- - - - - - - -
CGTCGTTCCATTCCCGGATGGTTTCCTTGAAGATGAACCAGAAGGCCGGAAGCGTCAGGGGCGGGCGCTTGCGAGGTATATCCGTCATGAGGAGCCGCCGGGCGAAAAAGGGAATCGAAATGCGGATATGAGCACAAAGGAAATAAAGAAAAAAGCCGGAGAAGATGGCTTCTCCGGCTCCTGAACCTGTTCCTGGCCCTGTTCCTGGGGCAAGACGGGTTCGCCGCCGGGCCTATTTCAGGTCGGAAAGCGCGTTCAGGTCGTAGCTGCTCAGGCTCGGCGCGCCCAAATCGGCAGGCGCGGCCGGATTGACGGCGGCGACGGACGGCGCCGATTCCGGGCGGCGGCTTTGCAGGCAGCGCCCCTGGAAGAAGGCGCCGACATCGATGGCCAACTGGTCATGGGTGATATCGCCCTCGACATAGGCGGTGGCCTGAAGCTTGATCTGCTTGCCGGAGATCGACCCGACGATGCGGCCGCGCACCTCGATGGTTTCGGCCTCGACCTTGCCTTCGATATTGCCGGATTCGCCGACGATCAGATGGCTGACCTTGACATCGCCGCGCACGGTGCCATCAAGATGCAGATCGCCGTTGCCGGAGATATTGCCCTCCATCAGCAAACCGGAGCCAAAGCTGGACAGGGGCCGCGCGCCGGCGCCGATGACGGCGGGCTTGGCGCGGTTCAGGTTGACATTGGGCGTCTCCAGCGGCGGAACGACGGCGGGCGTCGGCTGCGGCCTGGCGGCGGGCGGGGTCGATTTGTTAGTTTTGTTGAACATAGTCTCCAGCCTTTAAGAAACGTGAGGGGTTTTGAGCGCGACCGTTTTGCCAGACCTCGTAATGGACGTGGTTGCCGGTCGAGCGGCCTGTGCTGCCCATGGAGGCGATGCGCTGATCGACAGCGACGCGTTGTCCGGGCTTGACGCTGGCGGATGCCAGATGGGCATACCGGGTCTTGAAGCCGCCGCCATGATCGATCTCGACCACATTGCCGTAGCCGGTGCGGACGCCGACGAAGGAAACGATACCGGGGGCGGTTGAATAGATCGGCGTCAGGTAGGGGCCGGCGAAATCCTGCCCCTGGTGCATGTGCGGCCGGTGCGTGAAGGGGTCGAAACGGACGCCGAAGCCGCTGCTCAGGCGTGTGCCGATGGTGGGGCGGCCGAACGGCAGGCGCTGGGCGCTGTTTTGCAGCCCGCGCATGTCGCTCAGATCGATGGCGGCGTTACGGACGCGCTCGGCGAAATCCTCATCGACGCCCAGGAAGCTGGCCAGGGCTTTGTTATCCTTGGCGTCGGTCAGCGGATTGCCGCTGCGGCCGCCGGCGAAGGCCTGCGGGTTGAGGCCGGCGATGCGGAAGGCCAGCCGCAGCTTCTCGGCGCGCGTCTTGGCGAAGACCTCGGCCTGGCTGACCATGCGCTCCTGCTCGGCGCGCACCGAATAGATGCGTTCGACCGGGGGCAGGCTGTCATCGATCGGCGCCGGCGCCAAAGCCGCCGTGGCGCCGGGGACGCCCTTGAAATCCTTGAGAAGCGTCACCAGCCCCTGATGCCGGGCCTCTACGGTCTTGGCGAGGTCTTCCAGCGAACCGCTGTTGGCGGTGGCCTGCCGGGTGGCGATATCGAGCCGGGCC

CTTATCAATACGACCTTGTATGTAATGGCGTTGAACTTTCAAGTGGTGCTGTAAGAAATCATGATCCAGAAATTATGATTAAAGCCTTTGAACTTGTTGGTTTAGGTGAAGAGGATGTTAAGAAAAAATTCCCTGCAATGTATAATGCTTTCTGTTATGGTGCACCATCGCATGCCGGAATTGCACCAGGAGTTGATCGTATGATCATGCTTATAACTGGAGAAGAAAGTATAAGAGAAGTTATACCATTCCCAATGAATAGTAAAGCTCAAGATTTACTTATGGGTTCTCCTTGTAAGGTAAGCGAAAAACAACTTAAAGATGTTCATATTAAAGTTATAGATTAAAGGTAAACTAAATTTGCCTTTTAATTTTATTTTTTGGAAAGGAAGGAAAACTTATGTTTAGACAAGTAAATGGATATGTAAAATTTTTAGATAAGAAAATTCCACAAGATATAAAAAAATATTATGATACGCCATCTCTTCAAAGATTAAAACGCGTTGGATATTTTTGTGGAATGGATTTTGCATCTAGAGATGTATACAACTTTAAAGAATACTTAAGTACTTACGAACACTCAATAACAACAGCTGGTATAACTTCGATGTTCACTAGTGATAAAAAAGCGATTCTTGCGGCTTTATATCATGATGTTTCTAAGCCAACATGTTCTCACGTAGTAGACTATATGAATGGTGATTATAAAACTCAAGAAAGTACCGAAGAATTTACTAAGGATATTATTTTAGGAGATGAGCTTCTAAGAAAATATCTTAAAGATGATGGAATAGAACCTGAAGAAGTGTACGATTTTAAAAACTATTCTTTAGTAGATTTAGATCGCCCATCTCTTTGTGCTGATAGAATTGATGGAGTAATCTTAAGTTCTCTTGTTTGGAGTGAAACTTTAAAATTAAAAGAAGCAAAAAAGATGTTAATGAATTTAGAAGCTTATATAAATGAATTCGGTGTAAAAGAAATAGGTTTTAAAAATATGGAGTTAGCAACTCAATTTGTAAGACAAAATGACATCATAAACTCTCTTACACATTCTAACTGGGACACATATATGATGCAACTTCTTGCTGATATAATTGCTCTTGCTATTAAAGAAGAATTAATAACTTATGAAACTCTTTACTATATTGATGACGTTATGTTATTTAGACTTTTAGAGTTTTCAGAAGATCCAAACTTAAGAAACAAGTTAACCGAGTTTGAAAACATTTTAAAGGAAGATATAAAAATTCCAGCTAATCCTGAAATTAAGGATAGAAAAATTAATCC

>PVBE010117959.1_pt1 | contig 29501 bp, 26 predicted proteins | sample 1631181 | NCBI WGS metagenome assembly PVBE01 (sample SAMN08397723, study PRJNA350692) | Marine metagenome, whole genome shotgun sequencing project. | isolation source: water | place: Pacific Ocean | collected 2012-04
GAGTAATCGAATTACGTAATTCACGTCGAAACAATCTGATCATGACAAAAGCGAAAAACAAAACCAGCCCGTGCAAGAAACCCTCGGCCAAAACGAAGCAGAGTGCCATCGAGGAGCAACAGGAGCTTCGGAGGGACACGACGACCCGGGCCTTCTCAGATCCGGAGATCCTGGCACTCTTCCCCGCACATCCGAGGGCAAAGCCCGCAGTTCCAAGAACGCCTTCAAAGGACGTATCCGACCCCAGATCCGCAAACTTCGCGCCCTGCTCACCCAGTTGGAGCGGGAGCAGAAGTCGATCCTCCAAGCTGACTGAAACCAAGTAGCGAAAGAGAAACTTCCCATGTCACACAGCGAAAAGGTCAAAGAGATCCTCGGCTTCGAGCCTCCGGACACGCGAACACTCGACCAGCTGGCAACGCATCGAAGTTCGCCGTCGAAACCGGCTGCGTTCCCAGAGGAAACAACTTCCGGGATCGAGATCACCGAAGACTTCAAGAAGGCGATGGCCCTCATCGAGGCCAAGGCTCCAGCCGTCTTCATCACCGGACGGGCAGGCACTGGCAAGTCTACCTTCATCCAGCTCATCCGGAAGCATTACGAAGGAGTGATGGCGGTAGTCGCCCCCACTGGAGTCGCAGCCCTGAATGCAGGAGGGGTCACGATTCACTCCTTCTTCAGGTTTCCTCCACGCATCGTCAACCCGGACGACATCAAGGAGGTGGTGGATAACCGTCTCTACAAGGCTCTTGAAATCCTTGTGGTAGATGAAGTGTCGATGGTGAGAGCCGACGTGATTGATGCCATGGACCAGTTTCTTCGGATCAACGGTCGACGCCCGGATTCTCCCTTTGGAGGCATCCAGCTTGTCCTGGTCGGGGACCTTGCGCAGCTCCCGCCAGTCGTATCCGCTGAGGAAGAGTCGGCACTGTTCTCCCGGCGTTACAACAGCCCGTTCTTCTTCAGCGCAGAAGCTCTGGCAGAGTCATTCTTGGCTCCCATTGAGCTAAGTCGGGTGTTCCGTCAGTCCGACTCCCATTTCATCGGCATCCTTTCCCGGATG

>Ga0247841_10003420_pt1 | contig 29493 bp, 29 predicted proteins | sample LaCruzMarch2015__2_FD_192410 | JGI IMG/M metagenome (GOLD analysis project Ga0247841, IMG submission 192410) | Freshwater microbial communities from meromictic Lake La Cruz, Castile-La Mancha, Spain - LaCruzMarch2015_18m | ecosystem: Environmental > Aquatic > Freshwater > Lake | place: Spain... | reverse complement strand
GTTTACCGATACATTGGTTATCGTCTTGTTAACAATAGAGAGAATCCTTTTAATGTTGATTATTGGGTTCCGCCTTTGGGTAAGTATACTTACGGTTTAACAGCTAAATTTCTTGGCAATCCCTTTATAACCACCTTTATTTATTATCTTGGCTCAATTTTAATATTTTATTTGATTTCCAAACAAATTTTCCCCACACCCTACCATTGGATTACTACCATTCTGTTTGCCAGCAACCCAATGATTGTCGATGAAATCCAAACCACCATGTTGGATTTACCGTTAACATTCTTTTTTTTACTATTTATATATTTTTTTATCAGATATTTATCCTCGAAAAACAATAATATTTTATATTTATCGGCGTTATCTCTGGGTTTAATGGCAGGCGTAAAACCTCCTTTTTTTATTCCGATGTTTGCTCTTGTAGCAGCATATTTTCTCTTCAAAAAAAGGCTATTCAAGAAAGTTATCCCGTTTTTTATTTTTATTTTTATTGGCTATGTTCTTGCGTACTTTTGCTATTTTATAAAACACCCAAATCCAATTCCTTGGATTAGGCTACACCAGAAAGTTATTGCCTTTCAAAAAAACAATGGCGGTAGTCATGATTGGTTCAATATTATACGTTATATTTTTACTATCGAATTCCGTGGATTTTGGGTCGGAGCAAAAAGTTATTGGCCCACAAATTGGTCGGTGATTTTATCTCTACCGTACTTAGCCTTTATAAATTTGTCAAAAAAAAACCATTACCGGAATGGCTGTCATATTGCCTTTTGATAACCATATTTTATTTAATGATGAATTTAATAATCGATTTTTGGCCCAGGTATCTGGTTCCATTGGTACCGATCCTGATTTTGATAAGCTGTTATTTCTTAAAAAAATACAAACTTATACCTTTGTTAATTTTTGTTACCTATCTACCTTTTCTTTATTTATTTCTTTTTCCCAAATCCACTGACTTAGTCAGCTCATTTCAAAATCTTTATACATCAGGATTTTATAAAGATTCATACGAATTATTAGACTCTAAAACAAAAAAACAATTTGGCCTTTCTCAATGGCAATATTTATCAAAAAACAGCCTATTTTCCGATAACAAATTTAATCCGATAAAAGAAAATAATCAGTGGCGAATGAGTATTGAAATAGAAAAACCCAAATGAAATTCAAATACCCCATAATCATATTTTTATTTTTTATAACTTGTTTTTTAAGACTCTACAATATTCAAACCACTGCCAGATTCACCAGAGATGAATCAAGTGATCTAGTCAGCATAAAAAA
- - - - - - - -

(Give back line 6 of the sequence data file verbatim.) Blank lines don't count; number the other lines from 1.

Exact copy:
GTTTACCGATACATTGGTTATCGTCTTGTTAACAATAGAGAGAATCCTTTTAATGTTGATTATTGGGTTCCGCCTTTGGGTAAGTATACTTACGGTTTAACAGCTAAATTTCTTGGCAATCCCTTTATAACCACCTTTATTTATTATCTTGGCTCAATTTTAATATTTTATTTGATTTCCAAACAAATTTTCCCCACACCCTACCATTGGATTACTACCATTCTGTTTGCCAGCAACCCAATGATTGTCGATGAAATCCAAACCACCATGTTGGATTTACCGTTAACATTCTTTTTTTTACTATTTATATATTTTTTTATCAGATATTTATCCTCGAAAAACAATAATATTTTATATTTATCGGCGTTATCTCTGGGTTTAATGGCAGGCGTAAAACCTCCTTTTTTTATTCCGATGTTTGCTCTTGTAGCAGCATATTTTCTCTTCAAAAAAAGGCTATTCAAGAAAGTTATCCCGTTTTTTATTTTTATTTTTATTGGCTATGTTCTTGCGTACTTTTGCTATTTTATAAAACACCCAAATCCAATTCCTTGGATTAGGCTACACCAGAAAGTTATTGCCTTTCAAAAAAACAATGGCGGTAGTCATGATTGGTTCAATATTATACGTTATATTTTTACTATCGAATTCCGTGGATTTTGGGTCGGAGCAAAAAGTTATTGGCCCACAAATTGGTCGGTGATTTTATCTCTACCGTACTTAGCCTTTATAAATTTGTCAAAAAAAAACCATTACCGGAATGGCTGTCATATTGCCTTTTGATAACCATATTTTATTTAATGATGAATTTAATAATCGATTTTTGGCCCAGGTATCTGGTTCCATTGGTACCGATCCTGATTTTGATAAGCTGTTATTTCTTAAAAAAATACAAACTTATACCTTTGTTAATTTTTGTTACCTATCTACCTTTTCTTTATTTATTTCTTTTTCCCAAATCCACTGACTTAGTCAGCTCATTTCAAAATCTTTATACATCAGGATTTTATAAAGATTCATACGAATTATTAGACTCTAAAACAAAAAAACAATTTGGCCTTTCTCAATGGCAATATTTATCAAAAAACAGCCTATTTTCCGATAACAAATTTAATCCGATAAAAGAAAATAATCAGTGGCGAATGAGTATTGAAATAGAAAAACCCAAATGAAATTCAAATACCCCATAATCATATTTTTATTTTTTATAACTTGTTTTTTAAGACTCTACAATATTCAAACCACTGCCAGATTCACCAGAGATGAATCAAGTGATCTAGTCAGCATAAAAAA